**Permitted cases.** When studying private enterprises it often happens that the management will not allow recording information from certain units in the organization. The management's decision perhaps is motivated by their judgement about the objectives of the study, but from the researcher's scientific point of view such a sample will often seem seriously biased.

**Overstepping the limits of population.** You must not include in your sample items that are not members of the defined population. For example, in snowball sampling it often happens that some interviewed people nominate candidates that do not belong to the same population. Of course, you have often the option of altering your original delimitations.

**Sample of typical cases.** Often the goal when studying a heterogenous group is to find what is common and typical of the majority of the cases in the group. To this effect, sampling has sometimes been used so that the most typical cases are selected into the sample and all the extraordinary cases are left out. In the figure on the right, typical cases are marked with dots, and exceptional cases with the symbols + and x.

The selection of "typical" cases is not quite commendable because the researcher's prejudices (which can be biased) influence too much the final results of the inquiry. The researcher can, without noticing it, select mostly such cases which corroborate his preconceptions or hypotheses. To sum up, if you want to point out the average or the most common cases in the population, a better method is to classify all items of the population or a random sample of it, and note the most frequent type. When necessary, you can then continue the study of this class, which hereafter becomes the new population of study.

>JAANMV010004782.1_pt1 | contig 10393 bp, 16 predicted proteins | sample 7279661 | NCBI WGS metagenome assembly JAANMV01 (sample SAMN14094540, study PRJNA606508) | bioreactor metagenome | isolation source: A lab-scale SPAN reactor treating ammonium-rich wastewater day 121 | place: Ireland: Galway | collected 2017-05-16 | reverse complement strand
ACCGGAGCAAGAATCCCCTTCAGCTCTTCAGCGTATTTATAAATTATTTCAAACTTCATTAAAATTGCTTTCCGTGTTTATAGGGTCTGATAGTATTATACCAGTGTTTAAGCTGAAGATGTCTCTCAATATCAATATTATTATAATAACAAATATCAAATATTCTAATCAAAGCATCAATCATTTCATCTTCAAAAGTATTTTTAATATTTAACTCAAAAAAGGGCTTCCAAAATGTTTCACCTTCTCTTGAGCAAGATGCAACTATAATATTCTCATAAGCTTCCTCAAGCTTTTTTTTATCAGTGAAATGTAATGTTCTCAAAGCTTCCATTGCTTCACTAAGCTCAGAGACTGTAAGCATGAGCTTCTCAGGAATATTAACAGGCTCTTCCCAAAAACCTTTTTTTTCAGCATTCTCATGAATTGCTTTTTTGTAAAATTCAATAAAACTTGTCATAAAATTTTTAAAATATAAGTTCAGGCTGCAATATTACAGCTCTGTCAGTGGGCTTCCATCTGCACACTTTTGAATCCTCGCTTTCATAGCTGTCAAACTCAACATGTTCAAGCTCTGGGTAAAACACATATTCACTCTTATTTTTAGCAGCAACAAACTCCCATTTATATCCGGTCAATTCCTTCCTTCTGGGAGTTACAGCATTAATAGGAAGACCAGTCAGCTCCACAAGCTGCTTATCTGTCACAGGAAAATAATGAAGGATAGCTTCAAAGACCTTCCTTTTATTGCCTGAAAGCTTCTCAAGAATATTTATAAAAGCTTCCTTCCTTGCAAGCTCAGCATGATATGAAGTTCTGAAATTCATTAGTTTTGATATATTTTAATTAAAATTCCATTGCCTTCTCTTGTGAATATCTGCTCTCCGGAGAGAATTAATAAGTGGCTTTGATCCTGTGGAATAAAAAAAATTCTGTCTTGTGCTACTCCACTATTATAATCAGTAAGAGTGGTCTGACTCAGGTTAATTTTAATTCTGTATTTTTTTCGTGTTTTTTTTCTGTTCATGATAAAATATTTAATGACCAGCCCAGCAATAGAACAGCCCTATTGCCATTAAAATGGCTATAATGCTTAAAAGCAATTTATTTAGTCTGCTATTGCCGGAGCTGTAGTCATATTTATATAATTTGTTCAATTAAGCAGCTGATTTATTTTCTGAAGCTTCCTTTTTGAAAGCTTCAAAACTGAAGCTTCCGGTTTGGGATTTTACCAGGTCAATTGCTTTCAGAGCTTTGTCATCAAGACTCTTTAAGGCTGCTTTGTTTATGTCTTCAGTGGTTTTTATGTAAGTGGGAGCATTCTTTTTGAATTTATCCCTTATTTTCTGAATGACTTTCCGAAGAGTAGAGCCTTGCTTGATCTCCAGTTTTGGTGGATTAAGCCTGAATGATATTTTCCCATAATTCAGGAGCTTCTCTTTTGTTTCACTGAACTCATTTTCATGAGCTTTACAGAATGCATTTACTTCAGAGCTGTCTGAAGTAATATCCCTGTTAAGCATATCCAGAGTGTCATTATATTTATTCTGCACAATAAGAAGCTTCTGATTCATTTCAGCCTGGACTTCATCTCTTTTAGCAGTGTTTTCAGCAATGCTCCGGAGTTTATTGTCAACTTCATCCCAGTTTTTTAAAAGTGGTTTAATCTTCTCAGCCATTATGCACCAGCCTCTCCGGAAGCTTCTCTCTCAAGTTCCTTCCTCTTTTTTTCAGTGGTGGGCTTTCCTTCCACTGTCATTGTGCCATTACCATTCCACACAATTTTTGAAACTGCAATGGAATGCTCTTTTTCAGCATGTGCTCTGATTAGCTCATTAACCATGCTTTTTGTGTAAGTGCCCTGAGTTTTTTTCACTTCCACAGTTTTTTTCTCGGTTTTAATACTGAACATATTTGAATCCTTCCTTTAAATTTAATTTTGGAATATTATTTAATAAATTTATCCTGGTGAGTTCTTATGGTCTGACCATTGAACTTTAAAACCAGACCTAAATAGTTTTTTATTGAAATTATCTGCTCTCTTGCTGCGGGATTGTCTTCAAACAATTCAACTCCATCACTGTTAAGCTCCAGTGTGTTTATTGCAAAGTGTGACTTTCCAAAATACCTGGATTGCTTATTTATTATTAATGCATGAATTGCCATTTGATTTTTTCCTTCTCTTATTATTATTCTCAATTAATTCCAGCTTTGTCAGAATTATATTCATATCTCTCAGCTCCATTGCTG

**Sample of specialists.** It might look like a sensible idea to ask directly those, usually few, people that know a lot about the topic, instead of asking a large sample of randomly selected laymen whose knowledge can be sporadic and opinions may diverge. In this way, we might, for example:

- Investigate consumer preferences of household devices by interviewing salespersons.
- Study life styles of tenants through a questionnaire to house managers or landlords.
- Test a new family car model by asking celebrated racing drivers to try and evaluate it.
- Assess the working atmosphere in a company by interviewing the managers.

The advantage in interviewing specialists is that you need to interview just a few people and in the discussion you get quickly to the point. Nevertheless, you should not think that a sample of "specialists" could be taken as a sample of "non-specialists". These are two different populations. You should not generalize the results from "specialists" to any other population than just the population of "specialists" whoever they may be.

If you anyway choose to interview specialists, you can do it, of course. If you then additionally want to gather the opinions of the average consumers, you should define these as a second population and select a suitable sample of it, too. One possibility is to make these two surveys in succession. You could perhaps use the results from the specialists as new hypotheses to be tested with another sample of the consumer population. In other words, you would use the interview of the specialists as a preliminary study only. Or the other way round - you can first consult ordinary consumers and then the specialists.